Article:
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  • Water Pumps and the Opportunity for Energy Savings

    Posted by Mats on 26 February, 2021 at 10:49

    One such area of activity relates to the European Union’s ongoing revision of the
    Eco-Design Directive and its Implementing Measures, which are intended to
    facilitate a notable reduction in the energy used by a broad range of products
    and equipment, be they for domestic, commercial, or industrial applications.
    In essence, Europump, on behalf of its member associations throughout Europe,
    want to implement the extended product approach (EPA) for water pumps. This
    would mean, in energy use assessment terms as required by the Directive, that
    not only should the actual pump be included, but also the associated electric
    motor and control system, which collectively comprise the entire pumping unit.
    Interestingly, and by way of precedence, this approach has already been readily
    accepted in the case of heating pumps.

    Total life cycle cost counts
    This proposal would have a huge impact on energy efficiency. After China and
    the USA, the continent of Europe has the third largest electricity consumption in
    the world – around 3,300 terawatt hours (TWh) per year. More than 300 TWh of
    this is accounted for by electric pumps. That is the equivalent to the generated
    output of 30 large coal-fired power plants.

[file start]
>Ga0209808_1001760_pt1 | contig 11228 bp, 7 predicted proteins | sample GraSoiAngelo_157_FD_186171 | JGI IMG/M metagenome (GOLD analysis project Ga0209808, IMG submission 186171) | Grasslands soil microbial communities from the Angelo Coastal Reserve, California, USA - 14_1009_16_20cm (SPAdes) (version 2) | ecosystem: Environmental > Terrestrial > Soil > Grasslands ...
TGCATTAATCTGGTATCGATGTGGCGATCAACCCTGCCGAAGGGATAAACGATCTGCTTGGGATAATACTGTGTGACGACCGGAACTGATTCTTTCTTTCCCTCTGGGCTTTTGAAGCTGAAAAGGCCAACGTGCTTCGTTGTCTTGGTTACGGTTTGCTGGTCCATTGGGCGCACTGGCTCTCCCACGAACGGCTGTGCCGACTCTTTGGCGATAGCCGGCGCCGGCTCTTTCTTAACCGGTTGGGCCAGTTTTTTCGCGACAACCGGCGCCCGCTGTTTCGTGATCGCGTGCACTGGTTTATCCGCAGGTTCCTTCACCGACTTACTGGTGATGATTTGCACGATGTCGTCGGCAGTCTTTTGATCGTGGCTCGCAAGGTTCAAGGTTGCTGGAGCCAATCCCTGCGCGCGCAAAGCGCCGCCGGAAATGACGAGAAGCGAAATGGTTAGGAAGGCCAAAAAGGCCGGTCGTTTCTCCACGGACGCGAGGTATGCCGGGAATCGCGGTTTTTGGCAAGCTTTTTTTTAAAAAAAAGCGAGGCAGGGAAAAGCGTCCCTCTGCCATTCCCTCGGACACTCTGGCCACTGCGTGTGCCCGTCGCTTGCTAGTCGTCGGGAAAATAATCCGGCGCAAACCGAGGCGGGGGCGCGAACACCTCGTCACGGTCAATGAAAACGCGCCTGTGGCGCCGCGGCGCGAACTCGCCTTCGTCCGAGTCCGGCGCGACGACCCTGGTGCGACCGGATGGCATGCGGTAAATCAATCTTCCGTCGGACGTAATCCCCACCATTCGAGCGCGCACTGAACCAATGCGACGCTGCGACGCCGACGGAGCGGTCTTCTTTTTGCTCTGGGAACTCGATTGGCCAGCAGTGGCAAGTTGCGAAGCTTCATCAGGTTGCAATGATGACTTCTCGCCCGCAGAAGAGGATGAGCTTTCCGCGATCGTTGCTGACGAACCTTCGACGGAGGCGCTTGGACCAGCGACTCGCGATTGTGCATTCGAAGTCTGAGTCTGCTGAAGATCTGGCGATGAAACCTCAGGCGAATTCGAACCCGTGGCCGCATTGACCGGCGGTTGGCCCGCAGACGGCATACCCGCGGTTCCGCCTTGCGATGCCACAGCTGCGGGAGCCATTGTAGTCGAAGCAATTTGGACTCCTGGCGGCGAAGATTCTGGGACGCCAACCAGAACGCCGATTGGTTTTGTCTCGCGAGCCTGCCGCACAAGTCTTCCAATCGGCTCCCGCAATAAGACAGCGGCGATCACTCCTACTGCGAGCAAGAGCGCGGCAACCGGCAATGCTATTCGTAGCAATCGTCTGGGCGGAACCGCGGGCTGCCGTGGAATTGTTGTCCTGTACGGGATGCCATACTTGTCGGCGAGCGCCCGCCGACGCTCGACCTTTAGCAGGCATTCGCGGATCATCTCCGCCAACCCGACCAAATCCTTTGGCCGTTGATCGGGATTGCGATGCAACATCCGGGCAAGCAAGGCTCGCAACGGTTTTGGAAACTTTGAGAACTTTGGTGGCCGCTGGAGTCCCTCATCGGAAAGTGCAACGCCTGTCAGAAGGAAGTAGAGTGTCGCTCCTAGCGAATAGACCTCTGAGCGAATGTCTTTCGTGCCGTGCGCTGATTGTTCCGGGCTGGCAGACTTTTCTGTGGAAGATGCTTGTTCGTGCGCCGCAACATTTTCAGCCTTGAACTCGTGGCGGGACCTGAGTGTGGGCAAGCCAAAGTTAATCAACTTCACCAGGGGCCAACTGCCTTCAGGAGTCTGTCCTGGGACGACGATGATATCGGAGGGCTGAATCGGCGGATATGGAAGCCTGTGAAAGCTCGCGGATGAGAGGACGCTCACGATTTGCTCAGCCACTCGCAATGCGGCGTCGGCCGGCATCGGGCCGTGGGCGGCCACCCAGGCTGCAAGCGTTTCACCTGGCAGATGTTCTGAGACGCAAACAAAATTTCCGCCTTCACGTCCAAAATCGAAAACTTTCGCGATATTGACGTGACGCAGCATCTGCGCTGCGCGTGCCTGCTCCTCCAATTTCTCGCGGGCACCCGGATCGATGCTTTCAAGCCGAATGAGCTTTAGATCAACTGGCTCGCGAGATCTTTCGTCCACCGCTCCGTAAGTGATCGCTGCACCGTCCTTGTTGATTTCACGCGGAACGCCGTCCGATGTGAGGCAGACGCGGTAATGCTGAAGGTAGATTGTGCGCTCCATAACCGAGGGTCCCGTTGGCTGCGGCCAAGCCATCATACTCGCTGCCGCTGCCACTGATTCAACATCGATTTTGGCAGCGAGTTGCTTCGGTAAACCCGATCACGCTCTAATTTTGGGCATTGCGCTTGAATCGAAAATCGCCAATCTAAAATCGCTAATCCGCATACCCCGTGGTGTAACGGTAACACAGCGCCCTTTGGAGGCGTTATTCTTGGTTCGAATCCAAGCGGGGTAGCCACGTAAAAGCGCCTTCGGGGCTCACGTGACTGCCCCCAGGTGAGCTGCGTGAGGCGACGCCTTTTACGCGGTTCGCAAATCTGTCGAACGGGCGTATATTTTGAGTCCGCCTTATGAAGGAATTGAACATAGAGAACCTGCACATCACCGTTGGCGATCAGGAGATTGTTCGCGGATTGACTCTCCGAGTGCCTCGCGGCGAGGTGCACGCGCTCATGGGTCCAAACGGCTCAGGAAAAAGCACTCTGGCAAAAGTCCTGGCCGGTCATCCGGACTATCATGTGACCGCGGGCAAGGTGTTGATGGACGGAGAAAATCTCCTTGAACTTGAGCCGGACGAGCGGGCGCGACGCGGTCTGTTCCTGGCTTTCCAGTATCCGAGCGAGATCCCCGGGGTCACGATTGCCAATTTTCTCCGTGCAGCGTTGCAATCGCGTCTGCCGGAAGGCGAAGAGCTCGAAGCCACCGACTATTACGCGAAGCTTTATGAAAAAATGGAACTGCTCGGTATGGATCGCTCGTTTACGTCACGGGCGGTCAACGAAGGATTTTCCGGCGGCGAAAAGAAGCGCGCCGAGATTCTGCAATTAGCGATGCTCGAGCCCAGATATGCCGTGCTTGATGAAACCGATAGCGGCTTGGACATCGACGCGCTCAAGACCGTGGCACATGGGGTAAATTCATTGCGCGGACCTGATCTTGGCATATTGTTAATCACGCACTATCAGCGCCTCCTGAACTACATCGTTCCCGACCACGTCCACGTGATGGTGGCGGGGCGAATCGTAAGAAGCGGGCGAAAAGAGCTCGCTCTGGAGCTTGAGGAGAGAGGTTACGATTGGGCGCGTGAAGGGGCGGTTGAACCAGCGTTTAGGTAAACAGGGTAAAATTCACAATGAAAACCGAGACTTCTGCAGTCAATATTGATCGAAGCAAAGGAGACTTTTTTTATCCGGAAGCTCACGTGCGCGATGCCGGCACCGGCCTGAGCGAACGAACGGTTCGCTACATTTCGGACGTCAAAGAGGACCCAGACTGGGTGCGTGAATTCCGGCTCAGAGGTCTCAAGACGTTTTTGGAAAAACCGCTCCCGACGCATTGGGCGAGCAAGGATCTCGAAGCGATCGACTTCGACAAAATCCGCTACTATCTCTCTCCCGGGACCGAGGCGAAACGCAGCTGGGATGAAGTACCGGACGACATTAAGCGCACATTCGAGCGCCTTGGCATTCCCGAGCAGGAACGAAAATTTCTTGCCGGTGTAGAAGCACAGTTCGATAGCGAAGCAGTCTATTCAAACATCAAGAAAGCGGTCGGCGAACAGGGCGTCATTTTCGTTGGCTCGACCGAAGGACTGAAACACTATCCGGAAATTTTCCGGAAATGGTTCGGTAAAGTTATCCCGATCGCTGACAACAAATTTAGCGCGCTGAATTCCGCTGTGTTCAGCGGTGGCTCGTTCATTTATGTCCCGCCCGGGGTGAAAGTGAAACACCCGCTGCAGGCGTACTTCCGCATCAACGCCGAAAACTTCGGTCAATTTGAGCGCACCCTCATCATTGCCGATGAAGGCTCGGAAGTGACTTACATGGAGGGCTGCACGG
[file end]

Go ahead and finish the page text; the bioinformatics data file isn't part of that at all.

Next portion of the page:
The Eco-Design Directive aims to improve the environmental impact of energyintensive products through optimal design. Europump, has determined that water
    pumps can reduce electricity consumption by 35 TWh from 137 TWh a year. This
    would make it possible to shut down 4 coal-fired power stations. However, these
    enormous energy savings can only be achieved if indeed the narrow product
    approach is abandoned in favour of an extended product approach; with the
    aggregated savings being considered over the entire life cycle of the product and
    its related system.
    Making the right climate protection decisions
    Representations are ongoing, with the pump industry determined to encourage
    the legislators to move away from the existing product approach that was
    adopted in 2009 for water pumps.
    Frank Ennenbach, Chairman of the Standards Commission at Europump says,
    “We see a real danger that we will not save the 35 TWh that we could. We will
    then miss the opportunity to make a major contribution to sustainability and
    climate protection.” He continued, “We have everything we need. We just need
    the legislator to make the right decisions.”
    In concluding, Europump support the demand of pump manufacturers to move
    from the ‘narrow’ to the ‘extended’ product approach when assessing the energy
    efficiency for water pumps.

    Mats replied 2 years, 12 months ago 1 Member · 0 Replies
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